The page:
An American Creed

Decades ago, I and my classmates at USAFA were required to memorize a quote that continues to inspire me as often as I read it.  We recited it frequently, stiff at attention, back to wall, sweat dripping from cheeks, as screaming upperclassmen threatened and blew droplets of spittle in our face, their nose to ours.  In memory of 9/11 and the trial through which our country has persevered, I offer it as sustenance.  Even today, I return to it often, particularly when tempted to doubt.

An American Creed

I do not choose to be a common man.

It is my right to be uncommon.

I seek whatever talents God gave me — not security.

I do not wish to be a kept citizen,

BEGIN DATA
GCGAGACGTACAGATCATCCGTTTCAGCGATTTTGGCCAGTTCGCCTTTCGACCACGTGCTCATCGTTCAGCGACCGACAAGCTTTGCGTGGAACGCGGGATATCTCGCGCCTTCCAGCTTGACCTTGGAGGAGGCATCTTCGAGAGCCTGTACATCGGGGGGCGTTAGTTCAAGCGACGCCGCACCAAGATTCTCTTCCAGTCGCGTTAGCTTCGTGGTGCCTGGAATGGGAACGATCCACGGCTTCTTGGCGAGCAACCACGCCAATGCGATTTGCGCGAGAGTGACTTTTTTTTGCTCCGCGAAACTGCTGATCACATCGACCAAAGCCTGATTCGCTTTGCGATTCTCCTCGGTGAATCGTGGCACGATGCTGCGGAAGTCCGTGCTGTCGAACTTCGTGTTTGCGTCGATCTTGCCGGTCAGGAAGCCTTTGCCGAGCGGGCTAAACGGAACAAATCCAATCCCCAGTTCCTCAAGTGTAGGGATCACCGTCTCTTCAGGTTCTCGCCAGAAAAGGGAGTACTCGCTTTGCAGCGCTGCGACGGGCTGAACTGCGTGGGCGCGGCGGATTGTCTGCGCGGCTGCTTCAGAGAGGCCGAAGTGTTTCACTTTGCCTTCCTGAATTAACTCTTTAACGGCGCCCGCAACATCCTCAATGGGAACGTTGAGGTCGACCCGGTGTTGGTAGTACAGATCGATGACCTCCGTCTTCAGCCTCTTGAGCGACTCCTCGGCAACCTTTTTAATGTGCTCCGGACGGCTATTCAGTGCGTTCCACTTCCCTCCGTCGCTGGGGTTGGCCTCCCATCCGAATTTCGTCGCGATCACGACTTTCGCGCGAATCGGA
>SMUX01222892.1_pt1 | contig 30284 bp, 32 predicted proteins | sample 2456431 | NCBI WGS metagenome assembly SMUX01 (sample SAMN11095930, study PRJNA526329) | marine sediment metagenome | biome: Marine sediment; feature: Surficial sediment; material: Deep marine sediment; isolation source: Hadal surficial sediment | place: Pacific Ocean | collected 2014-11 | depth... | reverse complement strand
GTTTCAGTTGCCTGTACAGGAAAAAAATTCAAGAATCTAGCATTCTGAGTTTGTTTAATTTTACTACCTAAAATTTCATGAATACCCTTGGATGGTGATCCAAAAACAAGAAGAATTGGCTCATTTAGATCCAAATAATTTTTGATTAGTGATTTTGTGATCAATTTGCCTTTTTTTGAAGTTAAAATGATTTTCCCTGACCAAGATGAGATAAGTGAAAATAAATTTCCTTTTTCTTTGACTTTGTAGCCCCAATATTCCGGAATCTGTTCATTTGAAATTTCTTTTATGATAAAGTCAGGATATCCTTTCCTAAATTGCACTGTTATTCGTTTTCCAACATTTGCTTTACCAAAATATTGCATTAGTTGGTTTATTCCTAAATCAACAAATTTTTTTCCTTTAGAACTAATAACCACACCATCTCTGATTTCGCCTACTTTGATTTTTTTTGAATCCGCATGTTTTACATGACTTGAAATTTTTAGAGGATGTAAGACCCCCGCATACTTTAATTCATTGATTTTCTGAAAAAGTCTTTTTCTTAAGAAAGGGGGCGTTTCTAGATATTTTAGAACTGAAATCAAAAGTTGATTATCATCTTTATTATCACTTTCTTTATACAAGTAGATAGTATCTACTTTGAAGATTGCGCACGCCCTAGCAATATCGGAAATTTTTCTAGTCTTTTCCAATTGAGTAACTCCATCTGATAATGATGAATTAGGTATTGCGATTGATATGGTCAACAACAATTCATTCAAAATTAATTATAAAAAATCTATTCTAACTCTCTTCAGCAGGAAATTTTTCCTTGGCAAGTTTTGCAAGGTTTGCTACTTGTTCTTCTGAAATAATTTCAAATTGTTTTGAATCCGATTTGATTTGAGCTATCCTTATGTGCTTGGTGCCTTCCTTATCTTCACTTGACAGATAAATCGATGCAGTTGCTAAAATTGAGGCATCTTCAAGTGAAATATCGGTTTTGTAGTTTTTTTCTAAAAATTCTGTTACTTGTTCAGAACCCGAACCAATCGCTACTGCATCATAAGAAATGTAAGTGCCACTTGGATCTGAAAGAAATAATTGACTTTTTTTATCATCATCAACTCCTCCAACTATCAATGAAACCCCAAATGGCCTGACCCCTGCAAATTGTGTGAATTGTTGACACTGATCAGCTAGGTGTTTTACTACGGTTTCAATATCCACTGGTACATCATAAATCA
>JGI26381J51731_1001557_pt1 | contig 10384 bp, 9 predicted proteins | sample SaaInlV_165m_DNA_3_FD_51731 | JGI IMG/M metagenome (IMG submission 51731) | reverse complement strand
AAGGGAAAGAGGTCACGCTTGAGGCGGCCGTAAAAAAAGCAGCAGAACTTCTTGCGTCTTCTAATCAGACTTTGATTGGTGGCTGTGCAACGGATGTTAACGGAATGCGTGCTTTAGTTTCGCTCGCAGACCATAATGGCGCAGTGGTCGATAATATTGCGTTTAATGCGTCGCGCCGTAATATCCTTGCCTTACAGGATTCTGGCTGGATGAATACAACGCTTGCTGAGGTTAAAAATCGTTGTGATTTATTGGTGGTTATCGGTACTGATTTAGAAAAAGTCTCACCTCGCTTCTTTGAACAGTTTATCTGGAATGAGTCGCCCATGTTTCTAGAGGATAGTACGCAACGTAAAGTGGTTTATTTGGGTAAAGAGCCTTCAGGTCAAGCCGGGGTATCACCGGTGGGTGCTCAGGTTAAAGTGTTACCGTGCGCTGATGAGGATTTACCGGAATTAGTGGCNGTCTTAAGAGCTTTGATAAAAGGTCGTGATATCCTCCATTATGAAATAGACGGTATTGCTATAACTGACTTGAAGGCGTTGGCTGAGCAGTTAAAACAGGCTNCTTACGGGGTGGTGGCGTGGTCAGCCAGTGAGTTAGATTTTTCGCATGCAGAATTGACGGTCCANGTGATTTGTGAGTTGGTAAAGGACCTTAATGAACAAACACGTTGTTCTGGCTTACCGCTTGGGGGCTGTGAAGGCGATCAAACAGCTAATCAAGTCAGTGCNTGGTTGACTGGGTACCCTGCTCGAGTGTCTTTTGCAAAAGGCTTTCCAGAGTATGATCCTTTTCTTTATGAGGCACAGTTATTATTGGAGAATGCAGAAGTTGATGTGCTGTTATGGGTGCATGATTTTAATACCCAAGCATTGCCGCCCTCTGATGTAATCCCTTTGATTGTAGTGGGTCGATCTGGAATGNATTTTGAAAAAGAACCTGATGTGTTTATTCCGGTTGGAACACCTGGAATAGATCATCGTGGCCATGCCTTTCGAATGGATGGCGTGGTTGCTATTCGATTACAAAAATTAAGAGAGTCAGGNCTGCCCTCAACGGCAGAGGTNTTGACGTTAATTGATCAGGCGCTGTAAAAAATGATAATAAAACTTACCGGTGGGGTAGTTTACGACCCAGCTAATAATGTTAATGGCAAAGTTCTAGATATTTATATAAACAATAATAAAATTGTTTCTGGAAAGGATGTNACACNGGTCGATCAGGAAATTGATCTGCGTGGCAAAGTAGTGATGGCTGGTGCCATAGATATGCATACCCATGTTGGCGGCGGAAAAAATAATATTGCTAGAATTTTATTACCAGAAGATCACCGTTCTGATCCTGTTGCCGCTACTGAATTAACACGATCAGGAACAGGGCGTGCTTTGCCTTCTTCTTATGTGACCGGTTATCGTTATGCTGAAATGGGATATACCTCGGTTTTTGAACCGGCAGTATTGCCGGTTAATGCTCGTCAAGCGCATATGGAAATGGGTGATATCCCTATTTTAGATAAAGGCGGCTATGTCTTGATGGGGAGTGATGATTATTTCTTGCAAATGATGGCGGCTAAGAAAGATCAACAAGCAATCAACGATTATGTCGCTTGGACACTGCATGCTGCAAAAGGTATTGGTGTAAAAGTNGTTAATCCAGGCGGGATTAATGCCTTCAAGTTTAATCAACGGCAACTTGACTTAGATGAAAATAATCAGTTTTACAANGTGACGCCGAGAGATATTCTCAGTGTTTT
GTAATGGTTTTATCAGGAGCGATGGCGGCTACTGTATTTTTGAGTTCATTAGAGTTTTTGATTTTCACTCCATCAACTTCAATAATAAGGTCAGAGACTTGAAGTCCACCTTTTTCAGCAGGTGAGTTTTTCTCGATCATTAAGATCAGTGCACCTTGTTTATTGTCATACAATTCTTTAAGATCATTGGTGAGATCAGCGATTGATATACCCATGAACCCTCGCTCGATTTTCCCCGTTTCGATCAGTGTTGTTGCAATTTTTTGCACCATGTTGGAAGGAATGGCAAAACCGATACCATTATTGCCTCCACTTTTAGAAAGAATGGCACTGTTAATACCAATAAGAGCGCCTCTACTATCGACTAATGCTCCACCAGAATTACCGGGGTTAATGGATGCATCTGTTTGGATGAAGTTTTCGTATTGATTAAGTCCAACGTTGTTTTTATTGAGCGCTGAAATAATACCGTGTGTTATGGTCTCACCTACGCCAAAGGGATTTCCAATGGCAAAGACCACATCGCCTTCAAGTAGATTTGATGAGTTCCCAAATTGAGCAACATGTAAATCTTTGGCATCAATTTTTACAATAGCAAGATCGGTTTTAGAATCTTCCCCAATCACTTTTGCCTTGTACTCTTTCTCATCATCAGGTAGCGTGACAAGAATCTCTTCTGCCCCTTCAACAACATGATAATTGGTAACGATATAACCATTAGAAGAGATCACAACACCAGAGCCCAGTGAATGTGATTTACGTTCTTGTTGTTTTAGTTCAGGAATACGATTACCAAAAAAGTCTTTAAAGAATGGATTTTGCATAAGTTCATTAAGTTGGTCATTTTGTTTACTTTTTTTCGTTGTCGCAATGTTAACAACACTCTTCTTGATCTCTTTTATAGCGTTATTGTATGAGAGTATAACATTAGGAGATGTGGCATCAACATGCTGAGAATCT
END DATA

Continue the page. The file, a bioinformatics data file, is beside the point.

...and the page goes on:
Humbled and dulled by having the state look after me.

I want to take the calculated risk; to dream and build,

To fail and to succeed.

I refuse to barter incentive for the dole.

I prefer the challenge of life to the guaranteed existence;

The thrill of fulfillment to the stale calm of utopia.

I will not trade freedom for beneficence nor my dignity for a handout.

I will never cower before any earthly master nor bend to any threat.

It is my heritage to stand erect, proud and unafraid;

To think and act for myself,

Enjoy the benefits of my creations and to face the world boldly and say,

“This, with God’s help, I have done.”

All this is what it means to be an American.

Dean Alfonge, 1952
United States Air Force Academy Contrails

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